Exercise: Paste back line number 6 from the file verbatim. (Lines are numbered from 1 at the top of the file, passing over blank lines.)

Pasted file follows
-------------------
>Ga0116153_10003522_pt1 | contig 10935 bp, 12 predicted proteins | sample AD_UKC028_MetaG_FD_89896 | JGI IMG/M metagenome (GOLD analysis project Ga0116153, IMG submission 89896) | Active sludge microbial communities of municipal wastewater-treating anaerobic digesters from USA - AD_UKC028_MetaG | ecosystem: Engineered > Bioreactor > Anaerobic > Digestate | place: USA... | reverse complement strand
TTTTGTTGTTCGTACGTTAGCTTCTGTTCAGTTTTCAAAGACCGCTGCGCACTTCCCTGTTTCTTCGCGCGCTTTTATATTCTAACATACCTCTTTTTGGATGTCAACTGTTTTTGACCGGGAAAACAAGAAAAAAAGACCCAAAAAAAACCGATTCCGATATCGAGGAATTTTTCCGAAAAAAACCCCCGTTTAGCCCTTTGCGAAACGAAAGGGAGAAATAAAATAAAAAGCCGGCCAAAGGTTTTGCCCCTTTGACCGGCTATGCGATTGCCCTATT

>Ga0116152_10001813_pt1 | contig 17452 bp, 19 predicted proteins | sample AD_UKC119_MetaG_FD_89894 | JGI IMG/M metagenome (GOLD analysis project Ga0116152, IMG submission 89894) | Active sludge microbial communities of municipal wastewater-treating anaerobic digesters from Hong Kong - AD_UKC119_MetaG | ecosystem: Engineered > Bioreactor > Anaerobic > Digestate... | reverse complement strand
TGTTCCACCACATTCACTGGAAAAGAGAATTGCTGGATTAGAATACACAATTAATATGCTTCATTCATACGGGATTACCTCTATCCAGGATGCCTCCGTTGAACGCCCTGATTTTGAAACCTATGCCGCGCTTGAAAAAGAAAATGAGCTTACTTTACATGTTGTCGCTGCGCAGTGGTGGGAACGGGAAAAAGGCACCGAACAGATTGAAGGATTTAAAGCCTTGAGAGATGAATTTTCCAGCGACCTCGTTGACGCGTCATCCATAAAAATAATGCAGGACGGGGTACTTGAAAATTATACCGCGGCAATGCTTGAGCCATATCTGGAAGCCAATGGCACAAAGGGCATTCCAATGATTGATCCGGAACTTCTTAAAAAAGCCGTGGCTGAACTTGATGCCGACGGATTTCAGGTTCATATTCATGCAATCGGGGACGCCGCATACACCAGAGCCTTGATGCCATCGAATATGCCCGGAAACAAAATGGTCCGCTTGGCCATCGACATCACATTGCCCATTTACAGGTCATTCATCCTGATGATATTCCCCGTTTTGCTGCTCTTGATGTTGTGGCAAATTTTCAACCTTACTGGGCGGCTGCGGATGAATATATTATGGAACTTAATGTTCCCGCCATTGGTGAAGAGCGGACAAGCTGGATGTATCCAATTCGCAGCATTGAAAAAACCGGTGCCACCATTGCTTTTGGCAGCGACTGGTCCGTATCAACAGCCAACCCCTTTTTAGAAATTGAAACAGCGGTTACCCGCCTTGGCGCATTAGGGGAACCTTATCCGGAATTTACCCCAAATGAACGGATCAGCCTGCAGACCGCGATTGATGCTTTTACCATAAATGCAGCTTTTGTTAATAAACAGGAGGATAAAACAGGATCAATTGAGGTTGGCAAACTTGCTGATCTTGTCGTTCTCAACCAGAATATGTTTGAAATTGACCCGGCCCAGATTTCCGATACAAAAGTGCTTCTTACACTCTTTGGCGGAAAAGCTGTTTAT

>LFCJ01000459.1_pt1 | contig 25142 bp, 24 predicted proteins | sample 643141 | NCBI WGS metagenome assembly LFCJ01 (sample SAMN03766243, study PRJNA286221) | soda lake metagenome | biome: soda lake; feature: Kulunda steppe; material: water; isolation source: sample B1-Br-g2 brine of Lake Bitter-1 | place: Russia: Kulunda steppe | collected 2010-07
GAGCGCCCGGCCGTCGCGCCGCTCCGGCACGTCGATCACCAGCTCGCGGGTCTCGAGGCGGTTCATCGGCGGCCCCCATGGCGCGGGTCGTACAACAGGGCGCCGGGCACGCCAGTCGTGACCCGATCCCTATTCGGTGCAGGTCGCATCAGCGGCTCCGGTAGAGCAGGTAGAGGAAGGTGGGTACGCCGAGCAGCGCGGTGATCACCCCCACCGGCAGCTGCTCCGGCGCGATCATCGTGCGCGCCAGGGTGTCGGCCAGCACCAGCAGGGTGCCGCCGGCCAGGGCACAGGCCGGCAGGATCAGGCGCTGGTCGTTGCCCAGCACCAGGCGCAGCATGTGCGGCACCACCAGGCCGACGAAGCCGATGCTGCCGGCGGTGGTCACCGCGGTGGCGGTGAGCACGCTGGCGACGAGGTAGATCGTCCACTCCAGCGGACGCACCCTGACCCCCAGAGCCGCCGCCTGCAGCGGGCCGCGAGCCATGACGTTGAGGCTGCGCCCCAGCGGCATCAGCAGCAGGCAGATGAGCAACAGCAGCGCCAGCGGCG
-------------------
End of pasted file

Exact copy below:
GAGCGCCCGGCCGTCGCGCCGCTCCGGCACGTCGATCACCAGCTCGCGGGTCTCGAGGCGGTTCATCGGCGGCCCCCATGGCGCGGGTCGTACAACAGGGCGCCGGGCACGCCAGTCGTGACCCGATCCCTATTCGGTGCAGGTCGCATCAGCGGCTCCGGTAGAGCAGGTAGAGGAAGGTGGGTACGCCGAGCAGCGCGGTGATCACCCCCACCGGCAGCTGCTCCGGCGCGATCATCGTGCGCGCCAGGGTGTCGGCCAGCACCAGCAGGGTGCCGCCGGCCAGGGCACAGGCCGGCAGGATCAGGCGCTGGTCGTTGCCCAGCACCAGGCGCAGCATGTGCGGCACCACCAGGCCGACGAAGCCGATGCTGCCGGCGGTGGTCACCGCGGTGGCGGTGAGCACGCTGGCGACGAGGTAGATCGTCCACTCCAGCGGACGCACCCTGACCCCCAGAGCCGCCGCCTGCAGCGGGCCGCGAGCCATGACGTTGAGGCTGCGCCCCAGCGGCATCAGCAGCAGGCAGATGAGCAACAGCAGCGCCAGCGGCG